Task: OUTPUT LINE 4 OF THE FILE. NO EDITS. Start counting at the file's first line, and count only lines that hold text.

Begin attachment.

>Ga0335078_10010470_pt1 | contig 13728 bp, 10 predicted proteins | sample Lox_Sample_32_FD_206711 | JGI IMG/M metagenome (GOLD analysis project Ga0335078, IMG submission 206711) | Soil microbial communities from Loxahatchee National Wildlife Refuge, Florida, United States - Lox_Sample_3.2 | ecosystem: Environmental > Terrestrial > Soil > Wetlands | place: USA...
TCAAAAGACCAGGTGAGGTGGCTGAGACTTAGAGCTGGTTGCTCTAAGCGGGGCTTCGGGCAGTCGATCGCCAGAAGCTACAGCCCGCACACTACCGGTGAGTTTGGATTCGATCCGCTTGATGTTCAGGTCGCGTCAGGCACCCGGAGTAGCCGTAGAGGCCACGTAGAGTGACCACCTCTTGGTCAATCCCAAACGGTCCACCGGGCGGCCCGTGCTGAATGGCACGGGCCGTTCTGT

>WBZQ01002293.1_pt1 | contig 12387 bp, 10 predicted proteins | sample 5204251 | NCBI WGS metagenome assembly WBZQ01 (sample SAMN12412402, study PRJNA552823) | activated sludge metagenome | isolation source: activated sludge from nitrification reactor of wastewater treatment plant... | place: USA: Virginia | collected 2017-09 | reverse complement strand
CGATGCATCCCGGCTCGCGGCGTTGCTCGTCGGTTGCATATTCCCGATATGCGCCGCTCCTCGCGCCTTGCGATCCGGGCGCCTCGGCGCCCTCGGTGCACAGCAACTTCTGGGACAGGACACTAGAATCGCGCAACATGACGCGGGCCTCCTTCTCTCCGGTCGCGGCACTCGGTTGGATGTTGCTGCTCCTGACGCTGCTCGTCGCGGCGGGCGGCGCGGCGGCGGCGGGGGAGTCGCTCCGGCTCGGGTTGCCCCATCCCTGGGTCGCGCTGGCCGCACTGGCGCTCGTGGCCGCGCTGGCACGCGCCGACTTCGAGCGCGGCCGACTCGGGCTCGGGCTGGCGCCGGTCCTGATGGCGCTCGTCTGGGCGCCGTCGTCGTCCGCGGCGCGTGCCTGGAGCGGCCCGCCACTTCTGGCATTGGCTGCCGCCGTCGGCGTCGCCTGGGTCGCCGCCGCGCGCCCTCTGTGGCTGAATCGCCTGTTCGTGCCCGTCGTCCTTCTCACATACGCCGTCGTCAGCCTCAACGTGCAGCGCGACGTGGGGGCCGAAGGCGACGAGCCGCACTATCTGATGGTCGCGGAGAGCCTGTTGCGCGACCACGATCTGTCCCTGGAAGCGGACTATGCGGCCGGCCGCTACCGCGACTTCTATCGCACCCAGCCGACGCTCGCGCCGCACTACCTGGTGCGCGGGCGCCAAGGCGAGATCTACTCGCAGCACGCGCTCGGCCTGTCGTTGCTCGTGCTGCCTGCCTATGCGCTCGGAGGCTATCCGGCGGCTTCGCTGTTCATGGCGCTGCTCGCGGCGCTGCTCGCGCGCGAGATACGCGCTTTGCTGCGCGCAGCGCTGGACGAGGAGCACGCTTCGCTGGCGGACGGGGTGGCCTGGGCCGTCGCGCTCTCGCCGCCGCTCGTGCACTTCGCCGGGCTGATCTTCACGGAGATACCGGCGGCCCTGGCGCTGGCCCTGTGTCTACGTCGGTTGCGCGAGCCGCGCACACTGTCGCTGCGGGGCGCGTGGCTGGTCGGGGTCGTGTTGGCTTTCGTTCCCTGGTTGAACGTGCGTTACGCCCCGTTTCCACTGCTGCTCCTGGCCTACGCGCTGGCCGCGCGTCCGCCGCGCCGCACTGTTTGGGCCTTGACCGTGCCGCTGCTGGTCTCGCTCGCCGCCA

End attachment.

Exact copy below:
CGATGCATCCCGGCTCGCGGCGTTGCTCGTCGGTTGCATATTCCCGATATGCGCCGCTCCTCGCGCCTTGCGATCCGGGCGCCTCGGCGCCCTCGGTGCACAGCAACTTCTGGGACAGGACACTAGAATCGCGCAACATGACGCGGGCCTCCTTCTCTCCGGTCGCGGCACTCGGTTGGATGTTGCTGCTCCTGACGCTGCTCGTCGCGGCGGGCGGCGCGGCGGCGGCGGGGGAGTCGCTCCGGCTCGGGTTGCCCCATCCCTGGGTCGCGCTGGCCGCACTGGCGCTCGTGGCCGCGCTGGCACGCGCCGACTTCGAGCGCGGCCGACTCGGGCTCGGGCTGGCGCCGGTCCTGATGGCGCTCGTCTGGGCGCCGTCGTCGTCCGCGGCGCGTGCCTGGAGCGGCCCGCCACTTCTGGCATTGGCTGCCGCCGTCGGCGTCGCCTGGGTCGCCGCCGCGCGCCCTCTGTGGCTGAATCGCCTGTTCGTGCCCGTCGTCCTTCTCACATACGCCGTCGTCAGCCTCAACGTGCAGCGCGACGTGGGGGCCGAAGGCGACGAGCCGCACTATCTGATGGTCGCGGAGAGCCTGTTGCGCGACCACGATCTGTCCCTGGAAGCGGACTATGCGGCCGGCCGCTACCGCGACTTCTATCGCACCCAGCCGACGCTCGCGCCGCACTACCTGGTGCGCGGGCGCCAAGGCGAGATCTACTCGCAGCACGCGCTCGGCCTGTCGTTGCTCGTGCTGCCTGCCTATGCGCTCGGAGGCTATCCGGCGGCTTCGCTGTTCATGGCGCTGCTCGCGGCGCTGCTCGCGCGCGAGATACGCGCTTTGCTGCGCGCAGCGCTGGACGAGGAGCACGCTTCGCTGGCGGACGGGGTGGCCTGGGCCGTCGCGCTCTCGCCGCCGCTCGTGCACTTCGCCGGGCTGATCTTCACGGAGATACCGGCGGCCCTGGCGCTGGCCCTGTGTCTACGTCGGTTGCGCGAGCCGCGCACACTGTCGCTGCGGGGCGCGTGGCTGGTCGGGGTCGTGTTGGCTTTCGTTCCCTGGTTGAACGTGCGTTACGCCCCGTTTCCACTGCTGCTCCTGGCCTACGCGCTGGCCGCGCGTCCGCCGCGCCGCACTGTTTGGGCCTTGACCGTGCCGCTGCTGGTCTCGCTCGCCGCCA